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Pink Floyd - A Saucerful Of Secrets CD (album) cover


Pink Floyd


Psychedelic/Space Rock

3.67 | 1709 ratings

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TGM: Orb
Prog Reviewer
4 stars Review +1, A Saucerful Of Secrets, Pink Floyd


A Saucerful Of Secrets is an album that, as the title suggest, breeds mystery, thrives on mystery, on unshared insight, and, to an extent, both ensuring the listener is aware they are only an observer, but also initiating them into a musical/spiritual tradition. As such, the descriptive words are vague, and the music and atmosphere must speak for itself. It remains a peak of Floyd's early psychedelic career, and also a challenging, bold entity, and is compulsary listening for anyone interested in Pink Floyd, psychedelia, atmospheric or experimental music, with a sort of spiritual significance that goes beyond plain atmosphere. Not to be missed out on.

For a chap who'd heard only Meddle... onwards, Nick Mason's drumming, in particular, came as a revelation. On this album, a more impressively tasteful, distinctive and threatening drummer could not be found. Mason isn't just an, admittedly very valuable, cog in the Floyd emotional machine, here; he is a standout in any sense of the word. His classical-sounding fills and rhythms are one of the most interesting aspects of a none-too-shabby album. Barrett's performance, though brief, is comprehensively winning, and the three remaining members are perhaps at their best in the dark, brooding atmospheres of this album. Gilmour manages to pull off the most mislocated blues solo with verve and grip, Wright holds complete emotional clutches, and Waters' bass parts are all distinctive, though less obvious than the others. From a playing side, in my opinion, this is where Floyd were at their best.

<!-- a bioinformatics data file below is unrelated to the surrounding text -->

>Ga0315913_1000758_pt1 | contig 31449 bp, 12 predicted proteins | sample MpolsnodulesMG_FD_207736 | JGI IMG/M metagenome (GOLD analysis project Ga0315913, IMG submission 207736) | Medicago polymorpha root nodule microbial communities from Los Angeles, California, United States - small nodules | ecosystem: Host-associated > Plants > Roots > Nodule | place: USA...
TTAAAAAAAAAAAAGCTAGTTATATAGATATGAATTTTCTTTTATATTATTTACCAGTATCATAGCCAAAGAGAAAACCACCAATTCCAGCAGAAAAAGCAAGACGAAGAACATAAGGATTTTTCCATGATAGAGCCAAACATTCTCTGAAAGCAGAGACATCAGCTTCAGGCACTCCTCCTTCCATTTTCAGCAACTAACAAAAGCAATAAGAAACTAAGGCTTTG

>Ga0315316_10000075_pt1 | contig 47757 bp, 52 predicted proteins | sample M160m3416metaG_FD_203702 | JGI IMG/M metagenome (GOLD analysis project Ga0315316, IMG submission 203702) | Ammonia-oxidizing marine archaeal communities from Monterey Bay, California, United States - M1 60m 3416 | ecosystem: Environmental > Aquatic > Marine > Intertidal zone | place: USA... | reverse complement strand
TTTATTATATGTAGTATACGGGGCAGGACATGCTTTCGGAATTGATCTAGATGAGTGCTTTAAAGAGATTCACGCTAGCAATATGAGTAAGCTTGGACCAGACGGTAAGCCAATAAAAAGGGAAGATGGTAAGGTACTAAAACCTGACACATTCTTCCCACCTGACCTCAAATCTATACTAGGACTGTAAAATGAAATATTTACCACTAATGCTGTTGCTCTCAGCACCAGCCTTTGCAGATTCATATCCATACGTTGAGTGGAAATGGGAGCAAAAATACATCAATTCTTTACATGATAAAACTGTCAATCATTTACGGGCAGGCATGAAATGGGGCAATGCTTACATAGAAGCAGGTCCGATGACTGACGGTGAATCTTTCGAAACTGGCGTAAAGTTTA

A chugging rhythmic bass drags us headlong into the psychedelic grandeur of Let There Be More Light, an eerie number, providing a heady feeling of being surrounded by the music. Enigmatic, nervous and invocative whispering is alternated with a superb confident vocal line, trading off ambiguous, evocative, spaced out lyrics. Wright's organs and Mason's very 'psych' percussion, complete with ingenious fills, provide a feeling of unchartered depth, while the snarling bluesy presence of Gilmour adds in some distinct presence. One of Floyd's best pieces, in all respects, and the overwhelming menace and atmosphere of the final 'jam' needs to be heard.

Of the two Wright pieces, Remember A Day is probably the better, opening with an absolutely enthralling bit of hollow piano supplemented by an understated acoustic guitar, before moving, a bit abruptly, onto a 60s pop number, albeit with distinctive drumming, a screaming background guitar part, and the occasional interesting piano line. Certainly the haunting atmosphere, when Wright moves off the vocals onto the organs, does more than make up for the slightly twee main body of the song. A good effort, and certainly interesting, but I can't help feeling it could have been better.

Set The Controls For The Heart Of The Sun is one of the archetypal Floyd numbers, a moody, cold and dark piece, with some absolutely stunning presence from Mason (on a very classical set of percussion), a mechanical bass part from Waters and the reverent vocals holding up the stark, daring atmosphere while Wright and Gilmour, menacingly devoted to their effects pedals, remain bleak and mysterious throughout. Almost an incantation: secretive, haunting, and distinctly giving the feel that there is something you don't know, and shouldn't know, complete with a foreboding set of lyrics. Stunning, if you're willing to listen to music that makes you feel out of the loop.